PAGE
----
“Yes, they did have a D grade this last time, but that was after Bs and Cs. Can you blame the kids? Can you blame us for the result of having three different principals in 10 months and having to learn how to work in three different ways? Well, I don’t think so. Instead of shutting us down, how about helping fix a situation that they caused?”

“I am a student at Satellite III. I have been there for two years, going on three,” said Noel, an immigrant from Grenada. “Those years were very challenging for me. I learned so many things that I had never learnt before. If it were not for this school, my grades would not be so good. I got 3s and sometimes 4s in each class. I think that the idea of this school closing is a bad idea. This school helped me become a better person. I remember the first time I came to the United States, I did not know anything about America, but when I came to this school, they taught me a lot of things. When we took the state test and everyone was doubting themselves, Ms. Dasilva told us to have faith in ourselves and we can do anything if we just try.”

Scenes replicated citywide have activists demanding that the DOE reconsider or even shelve their phaseout, co-location and closure plans. Advocates for M.S. Q72. and Cambria Heights Academy are among them.

“We have a new high school in Queens District 29 [Cambria Heights Academy] that the DOE wants to co-locate with a middle school in Queens District 28,” stated the PTA of Cambria Heights Academy. “The parents of Middle School Q72 are concerned about class size, that it will increase if this co-location takes place.

Parents are also concerned about middle school lunch being served at 9 a.m. There are examples already in District 29 that show that to place a high school in a middle school has a negative impact on both schools.”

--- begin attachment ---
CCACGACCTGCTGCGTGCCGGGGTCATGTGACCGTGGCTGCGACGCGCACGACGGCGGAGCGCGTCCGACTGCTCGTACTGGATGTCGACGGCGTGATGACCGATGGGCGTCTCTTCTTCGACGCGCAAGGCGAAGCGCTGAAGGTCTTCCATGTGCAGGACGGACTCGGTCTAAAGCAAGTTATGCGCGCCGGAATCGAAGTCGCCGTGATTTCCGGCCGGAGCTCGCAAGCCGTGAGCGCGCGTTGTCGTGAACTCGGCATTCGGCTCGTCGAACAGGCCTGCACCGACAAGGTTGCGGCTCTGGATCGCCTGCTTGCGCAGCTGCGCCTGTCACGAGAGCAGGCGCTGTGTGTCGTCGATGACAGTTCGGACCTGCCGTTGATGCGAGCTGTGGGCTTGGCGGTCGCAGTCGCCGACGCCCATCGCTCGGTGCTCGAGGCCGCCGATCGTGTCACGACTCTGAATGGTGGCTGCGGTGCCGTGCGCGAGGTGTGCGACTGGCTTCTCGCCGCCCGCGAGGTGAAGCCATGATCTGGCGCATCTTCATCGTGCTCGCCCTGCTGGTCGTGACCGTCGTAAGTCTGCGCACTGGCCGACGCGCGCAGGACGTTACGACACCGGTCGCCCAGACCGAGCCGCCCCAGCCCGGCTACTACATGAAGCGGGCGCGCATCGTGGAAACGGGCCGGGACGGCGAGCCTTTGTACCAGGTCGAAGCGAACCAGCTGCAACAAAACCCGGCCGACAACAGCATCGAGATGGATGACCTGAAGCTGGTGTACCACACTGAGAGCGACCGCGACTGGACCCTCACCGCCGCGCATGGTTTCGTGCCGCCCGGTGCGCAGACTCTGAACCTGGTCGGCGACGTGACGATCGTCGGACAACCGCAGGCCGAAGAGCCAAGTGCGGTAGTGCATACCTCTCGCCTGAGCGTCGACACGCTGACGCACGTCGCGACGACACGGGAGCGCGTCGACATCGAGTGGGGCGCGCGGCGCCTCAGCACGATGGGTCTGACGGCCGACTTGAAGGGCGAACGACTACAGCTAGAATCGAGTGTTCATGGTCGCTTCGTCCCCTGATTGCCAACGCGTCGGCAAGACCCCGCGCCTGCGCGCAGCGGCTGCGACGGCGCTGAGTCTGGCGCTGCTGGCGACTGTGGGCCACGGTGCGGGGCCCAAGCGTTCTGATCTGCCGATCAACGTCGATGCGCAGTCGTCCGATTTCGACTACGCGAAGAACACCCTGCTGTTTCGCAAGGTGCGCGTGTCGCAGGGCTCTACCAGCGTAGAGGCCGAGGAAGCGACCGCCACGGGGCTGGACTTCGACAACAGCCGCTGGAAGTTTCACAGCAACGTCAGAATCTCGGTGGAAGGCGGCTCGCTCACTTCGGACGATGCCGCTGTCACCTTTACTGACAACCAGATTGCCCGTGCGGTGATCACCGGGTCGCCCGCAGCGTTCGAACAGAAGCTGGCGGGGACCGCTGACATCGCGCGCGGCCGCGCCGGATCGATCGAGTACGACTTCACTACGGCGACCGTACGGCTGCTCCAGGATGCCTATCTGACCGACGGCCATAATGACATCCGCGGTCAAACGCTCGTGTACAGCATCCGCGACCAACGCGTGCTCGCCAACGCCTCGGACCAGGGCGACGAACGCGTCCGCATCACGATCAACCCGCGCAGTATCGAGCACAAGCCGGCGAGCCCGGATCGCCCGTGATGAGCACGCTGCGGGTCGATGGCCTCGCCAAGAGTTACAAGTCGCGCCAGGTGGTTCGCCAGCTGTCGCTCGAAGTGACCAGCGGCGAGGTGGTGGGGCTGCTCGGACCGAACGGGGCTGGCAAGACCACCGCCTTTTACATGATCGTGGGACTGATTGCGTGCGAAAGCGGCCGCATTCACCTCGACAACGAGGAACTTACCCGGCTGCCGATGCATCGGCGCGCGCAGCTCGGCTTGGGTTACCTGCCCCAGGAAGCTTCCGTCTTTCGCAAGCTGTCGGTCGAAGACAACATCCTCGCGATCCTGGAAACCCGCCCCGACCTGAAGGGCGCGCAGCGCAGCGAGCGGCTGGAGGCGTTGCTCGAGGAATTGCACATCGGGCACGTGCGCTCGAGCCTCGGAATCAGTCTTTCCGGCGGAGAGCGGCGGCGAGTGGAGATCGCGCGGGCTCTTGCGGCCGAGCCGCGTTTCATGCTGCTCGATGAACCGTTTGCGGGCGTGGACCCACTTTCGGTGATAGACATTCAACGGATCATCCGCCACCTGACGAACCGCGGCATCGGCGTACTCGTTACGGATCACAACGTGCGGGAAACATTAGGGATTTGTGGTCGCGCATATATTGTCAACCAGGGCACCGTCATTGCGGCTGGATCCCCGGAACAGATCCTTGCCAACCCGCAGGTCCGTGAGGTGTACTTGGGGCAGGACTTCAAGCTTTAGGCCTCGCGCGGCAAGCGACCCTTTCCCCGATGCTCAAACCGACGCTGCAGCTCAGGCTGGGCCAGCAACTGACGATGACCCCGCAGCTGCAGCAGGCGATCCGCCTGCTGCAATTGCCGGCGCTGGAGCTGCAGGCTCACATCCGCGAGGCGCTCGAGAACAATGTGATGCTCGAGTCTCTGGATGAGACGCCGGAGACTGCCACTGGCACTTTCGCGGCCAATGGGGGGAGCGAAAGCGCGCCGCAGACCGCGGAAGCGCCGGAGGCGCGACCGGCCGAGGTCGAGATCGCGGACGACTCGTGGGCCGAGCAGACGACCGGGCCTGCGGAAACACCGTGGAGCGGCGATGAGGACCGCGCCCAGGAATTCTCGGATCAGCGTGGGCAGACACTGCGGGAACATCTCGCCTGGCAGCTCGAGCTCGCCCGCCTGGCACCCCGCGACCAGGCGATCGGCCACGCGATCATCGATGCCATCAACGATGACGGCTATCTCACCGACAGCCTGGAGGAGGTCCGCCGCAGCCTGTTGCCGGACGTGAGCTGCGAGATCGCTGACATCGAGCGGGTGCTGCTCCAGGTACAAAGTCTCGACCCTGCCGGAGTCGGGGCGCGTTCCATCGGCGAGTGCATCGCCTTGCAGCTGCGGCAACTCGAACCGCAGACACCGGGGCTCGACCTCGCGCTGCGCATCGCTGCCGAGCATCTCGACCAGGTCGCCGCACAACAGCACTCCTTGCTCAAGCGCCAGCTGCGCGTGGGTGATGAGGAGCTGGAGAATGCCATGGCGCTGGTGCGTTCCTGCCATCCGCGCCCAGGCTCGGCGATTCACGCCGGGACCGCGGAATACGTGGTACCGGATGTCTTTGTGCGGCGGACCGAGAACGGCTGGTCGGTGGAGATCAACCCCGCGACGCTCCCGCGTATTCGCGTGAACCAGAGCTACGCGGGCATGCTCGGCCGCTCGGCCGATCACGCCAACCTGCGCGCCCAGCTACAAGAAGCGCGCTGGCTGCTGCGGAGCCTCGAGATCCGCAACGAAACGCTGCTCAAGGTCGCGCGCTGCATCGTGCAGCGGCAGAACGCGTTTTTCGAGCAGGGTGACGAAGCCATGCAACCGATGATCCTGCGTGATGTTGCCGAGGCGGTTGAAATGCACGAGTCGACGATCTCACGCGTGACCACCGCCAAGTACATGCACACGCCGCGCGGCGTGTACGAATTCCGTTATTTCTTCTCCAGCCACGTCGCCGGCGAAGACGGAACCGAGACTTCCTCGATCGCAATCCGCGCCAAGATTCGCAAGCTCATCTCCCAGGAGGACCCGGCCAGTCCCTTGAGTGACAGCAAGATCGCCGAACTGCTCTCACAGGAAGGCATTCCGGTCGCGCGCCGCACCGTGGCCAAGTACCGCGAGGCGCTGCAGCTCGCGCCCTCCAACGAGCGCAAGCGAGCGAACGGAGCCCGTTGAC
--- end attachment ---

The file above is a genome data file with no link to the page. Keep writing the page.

Prior to a Citywide Council of High Schools meeting at the Tweed Courthouse on Wednesday, parents and activists in support of Cambria Heights Academy and M.S. 72 held a press conference on the steps of the courthouse, where the DOE’s headquarters is housed.

“The parents and community of District 29 deserve to keep a quality high school that is providing valuable resources to their children,” said the PTA. “The parents of M.S. 72 deserve and have a right to send their children to a middle school that can maintain class size and meet the needs of their children. The placing of CHA in M.S. 72 will cause a negative impact on the education of both M.S. 72 and Cambria Heights Academy students.”

“Please don’t close my school,” declared Noel. “We need it and everyone else does too.”

Schools Chancellor will no doubt be harangued for the DOE’s curious policy of closing down a school only to reopen another one in its place. “How does that make any sense? Tell the parents the truth!” one irate parent shouted at DOE reps at a meeting at the Academy For Business and Community Development. Thursday’s meeting is slated to be a rough and ready one.

The rallies and chanting will begin at 6 p.m. on Thursday, Feb. 9 at Brooklyn Tech High School, 29 Fort Greene Place, at DeKalb Avenue in Brooklyn. For more information, visit www.uft.org.